Disclaimer: everything written in this blog post is based on truth, however names, places, dates etc have all been changed to ensure the privacy of the people involved.
The Going Nowhere Seeing Each Other
Tom and Grace worked in the same office, there was a lot of obvious (which they assumed was sly) flirting and one team party later they found themselves making out in a cupboard.
He was smitten, she was aloof. What happens now?
They date – dinners, coffees, cinema and even hanging out at each others homes.
Six months later, they are still seeing each other.
Tom gets drunk with a colleague who questions him about what’s going on:
Do you want something more with her? Do you see a future? Don’t you want to ask her where it is going?!
Tom responds, of course he does, he’s been hanging out with her for six months – it would seem only natural to want more.
Said colleague goes to Grace and tells her everything – freak out ensues.
I never said I wanted anything serious, you should have told me you felt this way, if you want more then maybe this needs to stop?
The Natural Progression Seeing Each Other
Suzie and Jo met on Tinder, their first couple of dates in the generic bars of Edinburgh were what you could describe as ‘classic’ – awkward, anxious and sprinkled with a lot of booze.
They ‘levelled up’, Jo asked Suzie to come to a party where she would be meeting his friends. It all went well, she destroyed them at flip cup and gained the respect she never knew she needed.
Suzie took Jo to her friends birthday, a few jokes that went down like a lead balloon, and some banter with the friends boyfriends and Jo passed the friend finishing line.
They drunkenly told each other they were exclusive. But when there is alcohol involved does it count?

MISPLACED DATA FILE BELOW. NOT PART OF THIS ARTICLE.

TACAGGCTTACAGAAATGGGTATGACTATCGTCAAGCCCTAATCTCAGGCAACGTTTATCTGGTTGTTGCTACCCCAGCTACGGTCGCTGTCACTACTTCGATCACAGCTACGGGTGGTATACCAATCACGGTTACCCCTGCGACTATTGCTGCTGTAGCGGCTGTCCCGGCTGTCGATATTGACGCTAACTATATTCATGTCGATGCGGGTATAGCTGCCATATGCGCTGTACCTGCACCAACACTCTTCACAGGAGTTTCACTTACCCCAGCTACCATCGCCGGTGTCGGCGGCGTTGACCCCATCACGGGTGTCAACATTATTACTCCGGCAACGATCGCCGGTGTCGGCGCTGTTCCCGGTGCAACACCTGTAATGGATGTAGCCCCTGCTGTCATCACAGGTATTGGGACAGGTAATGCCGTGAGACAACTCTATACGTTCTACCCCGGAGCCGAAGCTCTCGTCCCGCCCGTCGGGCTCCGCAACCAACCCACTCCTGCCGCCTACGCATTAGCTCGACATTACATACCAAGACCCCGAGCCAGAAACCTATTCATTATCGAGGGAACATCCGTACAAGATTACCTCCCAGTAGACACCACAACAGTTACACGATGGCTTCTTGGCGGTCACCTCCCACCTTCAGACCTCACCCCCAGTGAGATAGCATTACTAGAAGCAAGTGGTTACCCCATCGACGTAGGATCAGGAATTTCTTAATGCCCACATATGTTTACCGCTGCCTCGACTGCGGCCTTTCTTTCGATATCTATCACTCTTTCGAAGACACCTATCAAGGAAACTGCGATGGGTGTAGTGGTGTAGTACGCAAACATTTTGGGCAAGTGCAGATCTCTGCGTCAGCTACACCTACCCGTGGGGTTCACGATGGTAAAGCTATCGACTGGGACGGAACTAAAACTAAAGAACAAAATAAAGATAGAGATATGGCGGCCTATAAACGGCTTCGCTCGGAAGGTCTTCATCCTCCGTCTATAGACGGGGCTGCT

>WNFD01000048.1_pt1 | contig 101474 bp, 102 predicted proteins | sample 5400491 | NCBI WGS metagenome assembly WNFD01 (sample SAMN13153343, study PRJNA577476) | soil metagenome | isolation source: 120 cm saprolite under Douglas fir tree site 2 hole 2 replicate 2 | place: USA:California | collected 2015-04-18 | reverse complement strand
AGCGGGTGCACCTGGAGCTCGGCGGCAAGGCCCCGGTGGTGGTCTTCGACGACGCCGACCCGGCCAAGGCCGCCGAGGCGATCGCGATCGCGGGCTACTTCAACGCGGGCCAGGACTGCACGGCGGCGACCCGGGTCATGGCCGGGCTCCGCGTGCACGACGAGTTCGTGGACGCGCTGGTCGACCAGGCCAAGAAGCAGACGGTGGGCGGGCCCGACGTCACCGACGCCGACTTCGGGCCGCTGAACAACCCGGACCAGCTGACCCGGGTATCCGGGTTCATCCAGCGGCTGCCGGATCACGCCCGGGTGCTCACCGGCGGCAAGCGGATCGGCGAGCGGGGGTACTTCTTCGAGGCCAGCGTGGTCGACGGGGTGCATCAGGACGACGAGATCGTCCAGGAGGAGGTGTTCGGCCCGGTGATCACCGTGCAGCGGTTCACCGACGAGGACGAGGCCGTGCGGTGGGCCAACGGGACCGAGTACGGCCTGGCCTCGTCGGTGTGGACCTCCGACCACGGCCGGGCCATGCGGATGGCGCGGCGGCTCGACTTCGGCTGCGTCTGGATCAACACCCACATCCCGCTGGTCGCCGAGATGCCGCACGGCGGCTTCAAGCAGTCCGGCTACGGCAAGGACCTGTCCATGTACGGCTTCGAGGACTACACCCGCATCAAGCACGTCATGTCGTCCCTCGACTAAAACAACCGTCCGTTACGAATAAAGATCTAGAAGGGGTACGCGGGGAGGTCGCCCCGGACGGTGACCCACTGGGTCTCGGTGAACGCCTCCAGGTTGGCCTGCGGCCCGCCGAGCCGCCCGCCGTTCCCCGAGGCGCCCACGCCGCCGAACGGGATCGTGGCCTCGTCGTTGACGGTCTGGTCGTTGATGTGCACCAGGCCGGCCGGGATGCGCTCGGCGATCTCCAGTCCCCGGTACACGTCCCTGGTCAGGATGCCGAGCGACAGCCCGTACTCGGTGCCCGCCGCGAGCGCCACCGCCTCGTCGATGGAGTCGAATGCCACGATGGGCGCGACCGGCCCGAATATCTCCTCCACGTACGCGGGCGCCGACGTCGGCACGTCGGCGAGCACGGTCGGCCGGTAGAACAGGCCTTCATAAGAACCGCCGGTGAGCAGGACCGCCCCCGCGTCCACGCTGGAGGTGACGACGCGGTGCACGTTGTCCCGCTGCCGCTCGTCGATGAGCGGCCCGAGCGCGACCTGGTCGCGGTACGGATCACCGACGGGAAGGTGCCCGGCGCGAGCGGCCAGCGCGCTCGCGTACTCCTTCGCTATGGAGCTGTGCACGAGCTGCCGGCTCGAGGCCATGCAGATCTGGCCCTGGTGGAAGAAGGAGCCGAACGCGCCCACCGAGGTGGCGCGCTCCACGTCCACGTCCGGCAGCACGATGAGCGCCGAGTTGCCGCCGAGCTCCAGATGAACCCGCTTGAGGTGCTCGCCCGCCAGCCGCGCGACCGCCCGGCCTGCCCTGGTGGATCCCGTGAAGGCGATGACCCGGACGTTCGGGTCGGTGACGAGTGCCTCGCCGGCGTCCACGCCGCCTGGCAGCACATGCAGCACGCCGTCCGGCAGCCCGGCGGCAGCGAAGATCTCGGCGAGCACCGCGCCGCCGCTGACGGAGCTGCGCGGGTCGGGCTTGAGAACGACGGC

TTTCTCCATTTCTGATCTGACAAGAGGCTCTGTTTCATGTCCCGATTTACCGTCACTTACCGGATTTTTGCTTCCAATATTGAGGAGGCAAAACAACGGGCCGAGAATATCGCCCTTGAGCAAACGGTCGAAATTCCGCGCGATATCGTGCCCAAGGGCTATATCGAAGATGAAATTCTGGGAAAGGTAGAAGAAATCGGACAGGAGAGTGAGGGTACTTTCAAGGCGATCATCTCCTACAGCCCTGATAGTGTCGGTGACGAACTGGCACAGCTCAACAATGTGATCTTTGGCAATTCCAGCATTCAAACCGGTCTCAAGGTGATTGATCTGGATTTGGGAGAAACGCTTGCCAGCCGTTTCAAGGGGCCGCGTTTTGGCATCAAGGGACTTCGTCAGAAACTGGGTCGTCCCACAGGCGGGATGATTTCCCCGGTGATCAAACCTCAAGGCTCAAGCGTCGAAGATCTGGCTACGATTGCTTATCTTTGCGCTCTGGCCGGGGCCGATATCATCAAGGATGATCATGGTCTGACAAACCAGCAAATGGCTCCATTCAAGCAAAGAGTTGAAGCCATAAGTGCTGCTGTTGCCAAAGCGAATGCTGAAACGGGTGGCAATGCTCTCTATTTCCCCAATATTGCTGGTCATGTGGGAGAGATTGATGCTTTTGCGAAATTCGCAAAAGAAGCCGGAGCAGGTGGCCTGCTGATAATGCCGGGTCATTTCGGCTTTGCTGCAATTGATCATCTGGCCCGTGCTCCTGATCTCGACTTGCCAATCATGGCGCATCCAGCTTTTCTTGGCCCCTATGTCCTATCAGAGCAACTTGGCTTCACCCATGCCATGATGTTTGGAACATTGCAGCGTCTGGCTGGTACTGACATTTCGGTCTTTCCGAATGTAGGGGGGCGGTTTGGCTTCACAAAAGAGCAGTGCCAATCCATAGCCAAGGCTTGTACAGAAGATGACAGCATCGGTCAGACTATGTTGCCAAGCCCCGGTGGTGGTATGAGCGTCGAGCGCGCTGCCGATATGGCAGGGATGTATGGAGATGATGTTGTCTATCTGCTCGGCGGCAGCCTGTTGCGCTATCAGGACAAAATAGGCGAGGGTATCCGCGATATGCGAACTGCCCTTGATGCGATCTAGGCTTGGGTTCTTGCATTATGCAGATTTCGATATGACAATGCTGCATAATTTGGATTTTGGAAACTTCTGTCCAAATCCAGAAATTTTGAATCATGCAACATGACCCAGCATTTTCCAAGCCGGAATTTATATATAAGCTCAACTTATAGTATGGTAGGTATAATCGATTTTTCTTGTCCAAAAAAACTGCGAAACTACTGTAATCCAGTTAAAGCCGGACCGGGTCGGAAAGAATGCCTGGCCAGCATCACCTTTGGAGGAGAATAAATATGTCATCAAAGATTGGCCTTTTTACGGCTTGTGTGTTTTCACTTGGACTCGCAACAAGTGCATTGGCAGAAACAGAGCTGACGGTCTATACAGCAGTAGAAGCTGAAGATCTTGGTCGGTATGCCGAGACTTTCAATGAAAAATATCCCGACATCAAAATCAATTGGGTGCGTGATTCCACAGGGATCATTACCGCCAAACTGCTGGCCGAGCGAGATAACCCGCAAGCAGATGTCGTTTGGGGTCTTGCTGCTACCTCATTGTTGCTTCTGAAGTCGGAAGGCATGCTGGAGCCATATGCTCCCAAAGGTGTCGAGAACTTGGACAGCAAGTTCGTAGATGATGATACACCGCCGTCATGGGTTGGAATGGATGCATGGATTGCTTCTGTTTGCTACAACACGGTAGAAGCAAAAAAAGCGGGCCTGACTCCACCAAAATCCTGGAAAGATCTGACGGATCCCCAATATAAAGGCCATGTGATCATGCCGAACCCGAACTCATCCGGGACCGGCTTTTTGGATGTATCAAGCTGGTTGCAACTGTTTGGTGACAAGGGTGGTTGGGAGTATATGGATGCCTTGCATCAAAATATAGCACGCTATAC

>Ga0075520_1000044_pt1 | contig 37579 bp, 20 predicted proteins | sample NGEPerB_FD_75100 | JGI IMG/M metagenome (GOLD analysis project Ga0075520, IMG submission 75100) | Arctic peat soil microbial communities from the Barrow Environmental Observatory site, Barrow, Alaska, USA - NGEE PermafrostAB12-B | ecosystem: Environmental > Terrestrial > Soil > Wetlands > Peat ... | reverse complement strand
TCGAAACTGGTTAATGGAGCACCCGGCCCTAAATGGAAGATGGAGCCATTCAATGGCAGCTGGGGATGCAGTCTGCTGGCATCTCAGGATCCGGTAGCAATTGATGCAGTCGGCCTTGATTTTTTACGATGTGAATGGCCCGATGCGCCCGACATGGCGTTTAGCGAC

Suzie decides to take Jo to her parents house for dinner, it felt like he was ready to take on the ultimate challenge. What Suzie didn’t know was that Aunty Fee was also going to be there.
Mum introduces Jo as Suzie’s boyfriend, Suzie feels the world melting around her, the heat rash creeps up her neck and the sweat pours from the top of her head, she thinks – that’s one way to make a guy bolt. Jo doesn’t react politely shakes hands, cool as a cucumber ensuring he does in fact complete this level.
Later that evening they decide:
Shall we just do this then?
Seeing Each Other Has Always Been Confusing to Me
Ultimately, it seems to be the period of dating before you decide you are exclusive.
Upon listening to friends stories, it needs a lot of communication so no one gets dragged along on a journey they didn’t sign up for.
How long do you see each other for? I guess it depends on the couple, how much they hang out and how ready they both are. Have all of the boxes been ticked?
Does it have to do with the other person or the couple as a whole? Maybe we just need the time to ourselves to realise whether we like the person who we become when we start dating someone, or even if we are ready to date someone.